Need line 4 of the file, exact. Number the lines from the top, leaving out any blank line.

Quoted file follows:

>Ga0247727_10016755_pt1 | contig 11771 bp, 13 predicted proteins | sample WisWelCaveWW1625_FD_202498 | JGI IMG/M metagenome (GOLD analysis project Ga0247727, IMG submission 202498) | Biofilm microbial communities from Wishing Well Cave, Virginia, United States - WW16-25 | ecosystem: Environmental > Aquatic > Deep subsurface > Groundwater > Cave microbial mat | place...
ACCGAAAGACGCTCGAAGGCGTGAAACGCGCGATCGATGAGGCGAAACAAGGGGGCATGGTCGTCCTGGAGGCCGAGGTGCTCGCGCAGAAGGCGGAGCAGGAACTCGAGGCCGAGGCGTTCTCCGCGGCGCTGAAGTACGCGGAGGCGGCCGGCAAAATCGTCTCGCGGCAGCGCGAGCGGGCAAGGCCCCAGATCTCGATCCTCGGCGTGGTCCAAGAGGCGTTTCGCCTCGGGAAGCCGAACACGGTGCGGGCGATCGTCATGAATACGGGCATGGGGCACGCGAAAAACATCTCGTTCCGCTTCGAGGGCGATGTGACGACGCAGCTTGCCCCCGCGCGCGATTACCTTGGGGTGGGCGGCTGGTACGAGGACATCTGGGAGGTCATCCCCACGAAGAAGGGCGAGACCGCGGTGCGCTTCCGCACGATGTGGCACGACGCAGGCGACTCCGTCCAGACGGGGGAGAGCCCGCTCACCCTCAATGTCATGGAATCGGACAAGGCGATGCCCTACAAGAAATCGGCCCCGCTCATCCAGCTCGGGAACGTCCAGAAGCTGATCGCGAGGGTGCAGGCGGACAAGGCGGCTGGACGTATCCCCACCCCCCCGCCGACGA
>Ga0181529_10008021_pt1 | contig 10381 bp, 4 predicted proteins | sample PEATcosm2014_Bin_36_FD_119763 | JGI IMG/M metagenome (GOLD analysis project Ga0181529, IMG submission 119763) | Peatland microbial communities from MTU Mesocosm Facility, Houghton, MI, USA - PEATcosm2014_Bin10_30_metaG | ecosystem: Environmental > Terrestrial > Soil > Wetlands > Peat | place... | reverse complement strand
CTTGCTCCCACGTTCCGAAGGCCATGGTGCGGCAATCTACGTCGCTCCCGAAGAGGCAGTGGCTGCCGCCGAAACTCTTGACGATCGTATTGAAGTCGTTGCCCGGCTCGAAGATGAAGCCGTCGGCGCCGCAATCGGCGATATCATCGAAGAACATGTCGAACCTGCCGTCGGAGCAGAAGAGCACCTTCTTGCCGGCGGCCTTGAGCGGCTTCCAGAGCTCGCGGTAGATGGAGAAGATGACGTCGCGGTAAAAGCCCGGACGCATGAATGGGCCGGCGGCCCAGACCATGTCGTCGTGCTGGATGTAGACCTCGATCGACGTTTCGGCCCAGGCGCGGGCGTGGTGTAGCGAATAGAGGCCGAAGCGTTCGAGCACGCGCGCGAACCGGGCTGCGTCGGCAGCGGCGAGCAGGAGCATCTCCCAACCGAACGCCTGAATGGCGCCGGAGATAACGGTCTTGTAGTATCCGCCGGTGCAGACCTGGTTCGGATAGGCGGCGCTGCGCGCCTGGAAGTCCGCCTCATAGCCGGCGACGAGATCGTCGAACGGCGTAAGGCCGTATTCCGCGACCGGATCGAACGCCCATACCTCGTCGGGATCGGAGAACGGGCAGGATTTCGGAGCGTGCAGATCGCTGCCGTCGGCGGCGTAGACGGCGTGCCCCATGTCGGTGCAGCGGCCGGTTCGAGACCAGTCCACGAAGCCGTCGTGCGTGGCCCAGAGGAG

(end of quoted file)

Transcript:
CTTGCTCCCACGTTCCGAAGGCCATGGTGCGGCAATCTACGTCGCTCCCGAAGAGGCAGTGGCTGCCGCCGAAACTCTTGACGATCGTATTGAAGTCGTTGCCCGGCTCGAAGATGAAGCCGTCGGCGCCGCAATCGGCGATATCATCGAAGAACATGTCGAACCTGCCGTCGGAGCAGAAGAGCACCTTCTTGCCGGCGGCCTTGAGCGGCTTCCAGAGCTCGCGGTAGATGGAGAAGATGACGTCGCGGTAAAAGCCCGGACGCATGAATGGGCCGGCGGCCCAGACCATGTCGTCGTGCTGGATGTAGACCTCGATCGACGTTTCGGCCCAGGCGCGGGCGTGGTGTAGCGAATAGAGGCCGAAGCGTTCGAGCACGCGCGCGAACCGGGCTGCGTCGGCAGCGGCGAGCAGGAGCATCTCCCAACCGAACGCCTGAATGGCGCCGGAGATAACGGTCTTGTAGTATCCGCCGGTGCAGACCTGGTTCGGATAGGCGGCGCTGCGCGCCTGGAAGTCCGCCTCATAGCCGGCGACGAGATCGTCGAACGGCGTAAGGCCGTATTCCGCGACCGGATCGAACGCCCATACCTCGTCGGGATCGGAGAACGGGCAGGATTTCGGAGCGTGCAGATCGCTGCCGTCGGCGGCGTAGACGGCGTGCCCCATGTCGGTGCAGCGGCCGGTTCGAGACCAGTCCACGAAGCCGTCGTGCGTGGCCCAGAGGAG